The lived experience of anxiety and the many facets of pain: A qualitative, arts-based approach

Roberta Lynn Woodgate, Pauline Tennent, Sarah Barriage, Nicole Legras

Research output: Contribution to journalArticlepeer-review

4 Scopus citations


Background: Findings reported in this article emerged from the study titled “Youth’s Voices: Their Lives and Experiences of Living with an Anxiety Disorder.” Though the initial focus of this study was not on the pain experiences of youth living with an anxiety disorder, it became apparent from the very first interviews that pain and suffering was key in the youth lived experience, permeating their everyday lives and impeding their participation and functioning in the world. Aims: The aim of this article is to highlight the ways in which pain is a central experience for young people living with an anxiety disorder. Methods: The study was approached from the qualitative research design of hermeneutic phenomenology. Fifty-eight young people who were living with anxiety disorders and their parents participated in the study. Youth took part in multiple qualitative open-ended interviews and the participatory arts-based method of photovoice. Themes were developed using van Manen’s method of data analysis. Results: The overall theme emerged as “anxiety is very much about pain.” The four subthemes are (1) embodied experience of anxiety: physical pain; (2) a prominent symptom of anxiety: mental–emotional pain; (3) difficult interpersonal relationships: social pain; and (4) articulating their pain. Conclusions: Use of qualitative, arts-based methodologies provided the opportunity and space for youth with anxiety to articulate their multifaceted experience with pain in their own words. This work reinforces the need for use of qualitative approaches to understanding pain experiences in young people.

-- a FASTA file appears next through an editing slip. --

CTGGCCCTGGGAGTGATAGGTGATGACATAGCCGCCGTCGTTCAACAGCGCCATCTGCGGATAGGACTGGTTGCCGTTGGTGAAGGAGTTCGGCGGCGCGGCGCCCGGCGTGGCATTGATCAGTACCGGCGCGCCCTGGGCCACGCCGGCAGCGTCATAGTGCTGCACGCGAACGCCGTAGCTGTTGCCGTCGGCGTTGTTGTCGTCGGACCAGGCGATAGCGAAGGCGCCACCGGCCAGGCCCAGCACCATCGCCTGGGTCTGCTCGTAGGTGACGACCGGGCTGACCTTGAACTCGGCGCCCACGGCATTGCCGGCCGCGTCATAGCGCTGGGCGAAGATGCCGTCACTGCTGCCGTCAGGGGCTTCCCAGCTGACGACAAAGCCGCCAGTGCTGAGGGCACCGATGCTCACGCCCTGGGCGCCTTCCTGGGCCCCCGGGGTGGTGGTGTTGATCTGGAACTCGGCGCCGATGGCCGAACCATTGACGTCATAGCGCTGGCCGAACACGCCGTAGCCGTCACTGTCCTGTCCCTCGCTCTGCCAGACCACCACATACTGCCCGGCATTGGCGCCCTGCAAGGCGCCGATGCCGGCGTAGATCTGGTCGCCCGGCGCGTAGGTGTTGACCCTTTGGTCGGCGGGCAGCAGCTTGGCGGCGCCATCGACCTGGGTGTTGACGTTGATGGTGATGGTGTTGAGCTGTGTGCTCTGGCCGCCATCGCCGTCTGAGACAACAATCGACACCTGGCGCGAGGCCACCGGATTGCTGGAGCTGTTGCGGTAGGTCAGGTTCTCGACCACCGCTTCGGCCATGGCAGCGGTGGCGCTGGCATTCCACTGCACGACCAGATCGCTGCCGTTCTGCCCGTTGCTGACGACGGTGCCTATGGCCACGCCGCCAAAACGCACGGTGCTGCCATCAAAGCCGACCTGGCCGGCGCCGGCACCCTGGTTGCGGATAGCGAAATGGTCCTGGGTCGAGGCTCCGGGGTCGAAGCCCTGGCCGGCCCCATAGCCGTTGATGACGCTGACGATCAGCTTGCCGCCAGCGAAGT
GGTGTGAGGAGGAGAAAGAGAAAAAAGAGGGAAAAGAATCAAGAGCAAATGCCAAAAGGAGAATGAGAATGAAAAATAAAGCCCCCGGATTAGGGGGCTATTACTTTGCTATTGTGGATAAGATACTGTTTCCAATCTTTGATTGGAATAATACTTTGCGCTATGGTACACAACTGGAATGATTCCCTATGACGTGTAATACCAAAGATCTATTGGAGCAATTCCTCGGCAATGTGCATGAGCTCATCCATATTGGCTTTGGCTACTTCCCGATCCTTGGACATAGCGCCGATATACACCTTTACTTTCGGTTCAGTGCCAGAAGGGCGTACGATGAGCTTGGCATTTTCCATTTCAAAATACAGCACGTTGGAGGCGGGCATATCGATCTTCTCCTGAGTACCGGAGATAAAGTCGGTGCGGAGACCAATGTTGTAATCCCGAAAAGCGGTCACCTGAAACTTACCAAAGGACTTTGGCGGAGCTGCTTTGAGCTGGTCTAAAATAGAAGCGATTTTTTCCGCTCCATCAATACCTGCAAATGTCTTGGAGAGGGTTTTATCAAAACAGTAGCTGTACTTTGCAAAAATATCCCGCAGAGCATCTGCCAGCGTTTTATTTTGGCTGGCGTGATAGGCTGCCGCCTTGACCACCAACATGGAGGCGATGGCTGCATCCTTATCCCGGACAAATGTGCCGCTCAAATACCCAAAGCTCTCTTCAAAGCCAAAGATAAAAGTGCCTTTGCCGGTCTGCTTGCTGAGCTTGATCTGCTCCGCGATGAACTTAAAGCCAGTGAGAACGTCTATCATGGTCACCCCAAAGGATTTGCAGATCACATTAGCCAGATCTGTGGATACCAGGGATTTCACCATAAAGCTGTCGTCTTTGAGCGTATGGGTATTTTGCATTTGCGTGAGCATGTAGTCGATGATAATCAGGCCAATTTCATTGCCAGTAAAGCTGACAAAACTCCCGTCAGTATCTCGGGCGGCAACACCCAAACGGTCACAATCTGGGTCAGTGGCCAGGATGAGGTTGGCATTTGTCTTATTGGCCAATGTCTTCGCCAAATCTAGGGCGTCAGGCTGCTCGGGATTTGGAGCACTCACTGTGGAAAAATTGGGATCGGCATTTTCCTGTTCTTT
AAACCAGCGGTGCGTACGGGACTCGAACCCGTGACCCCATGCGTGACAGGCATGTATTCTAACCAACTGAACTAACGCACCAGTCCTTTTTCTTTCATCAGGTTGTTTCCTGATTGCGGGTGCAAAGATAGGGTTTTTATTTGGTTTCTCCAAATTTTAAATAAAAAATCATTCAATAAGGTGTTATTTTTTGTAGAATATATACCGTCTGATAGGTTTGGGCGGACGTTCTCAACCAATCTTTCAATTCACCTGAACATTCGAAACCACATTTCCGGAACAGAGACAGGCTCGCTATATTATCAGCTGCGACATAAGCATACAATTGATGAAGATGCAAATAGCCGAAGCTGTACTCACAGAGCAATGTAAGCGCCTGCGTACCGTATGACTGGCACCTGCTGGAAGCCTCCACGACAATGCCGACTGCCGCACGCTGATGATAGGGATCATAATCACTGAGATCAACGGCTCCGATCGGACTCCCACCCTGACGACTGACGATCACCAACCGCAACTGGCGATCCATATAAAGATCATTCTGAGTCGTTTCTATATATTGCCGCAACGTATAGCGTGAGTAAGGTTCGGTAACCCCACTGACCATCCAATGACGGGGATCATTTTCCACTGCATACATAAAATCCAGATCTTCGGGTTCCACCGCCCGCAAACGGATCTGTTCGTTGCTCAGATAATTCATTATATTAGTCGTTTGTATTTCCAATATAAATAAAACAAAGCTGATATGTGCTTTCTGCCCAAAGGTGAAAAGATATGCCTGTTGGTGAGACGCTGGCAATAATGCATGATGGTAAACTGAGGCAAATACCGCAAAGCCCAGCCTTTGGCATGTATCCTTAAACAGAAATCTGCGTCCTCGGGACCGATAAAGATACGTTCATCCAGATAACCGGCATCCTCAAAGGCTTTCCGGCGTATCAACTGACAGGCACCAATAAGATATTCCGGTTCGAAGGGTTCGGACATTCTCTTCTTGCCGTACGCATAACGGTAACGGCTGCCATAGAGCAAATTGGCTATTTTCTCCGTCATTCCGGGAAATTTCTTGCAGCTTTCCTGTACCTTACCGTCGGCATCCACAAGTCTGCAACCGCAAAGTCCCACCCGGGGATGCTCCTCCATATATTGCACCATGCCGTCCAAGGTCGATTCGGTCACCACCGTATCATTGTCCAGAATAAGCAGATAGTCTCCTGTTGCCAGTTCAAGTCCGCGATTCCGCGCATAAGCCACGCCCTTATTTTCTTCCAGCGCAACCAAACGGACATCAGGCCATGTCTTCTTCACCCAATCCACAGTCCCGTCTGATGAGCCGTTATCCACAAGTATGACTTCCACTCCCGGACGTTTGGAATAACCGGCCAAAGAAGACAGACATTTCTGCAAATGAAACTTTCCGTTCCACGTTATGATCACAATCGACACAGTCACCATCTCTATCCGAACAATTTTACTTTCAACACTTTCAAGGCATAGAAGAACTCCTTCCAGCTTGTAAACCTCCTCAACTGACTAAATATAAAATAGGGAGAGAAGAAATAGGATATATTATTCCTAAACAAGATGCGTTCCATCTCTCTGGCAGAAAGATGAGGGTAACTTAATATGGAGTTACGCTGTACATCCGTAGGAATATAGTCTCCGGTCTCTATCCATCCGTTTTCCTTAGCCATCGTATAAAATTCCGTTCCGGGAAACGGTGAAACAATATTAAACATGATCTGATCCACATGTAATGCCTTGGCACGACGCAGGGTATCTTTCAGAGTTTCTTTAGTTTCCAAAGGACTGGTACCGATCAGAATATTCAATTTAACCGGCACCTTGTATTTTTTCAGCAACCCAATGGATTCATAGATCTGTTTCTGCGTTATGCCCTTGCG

Original languageEnglish
Pages (from-to)6-18
Number of pages13
JournalCanadian Journal of Pain
Issue number3
StatePublished - 2020

Bibliographical note

Funding Information:
This work was supported by a Canadian Institutes of Health Research (CIHR) Operating Grant (CIHR MOP-119277). RLW is supported by a Tier 1 Canadian Research Chair (CRC) in Child and Family Engagement in Health Research and Healthcare (CIHR Canadian Research Chair No. 950-231845). The authors are grateful to all youth who shared their experiences with us as well as reinforced the need and importance for the research.

Publisher Copyright:
© 2020 The Author(s). Published with license by Taylor & Francis Group, LLC.


  • anxiety disorders
  • ecomaps
  • open-ended interviews
  • pain
  • photovoice
  • qualitative research
  • youth

ASJC Scopus subject areas

  • Anesthesiology and Pain Medicine


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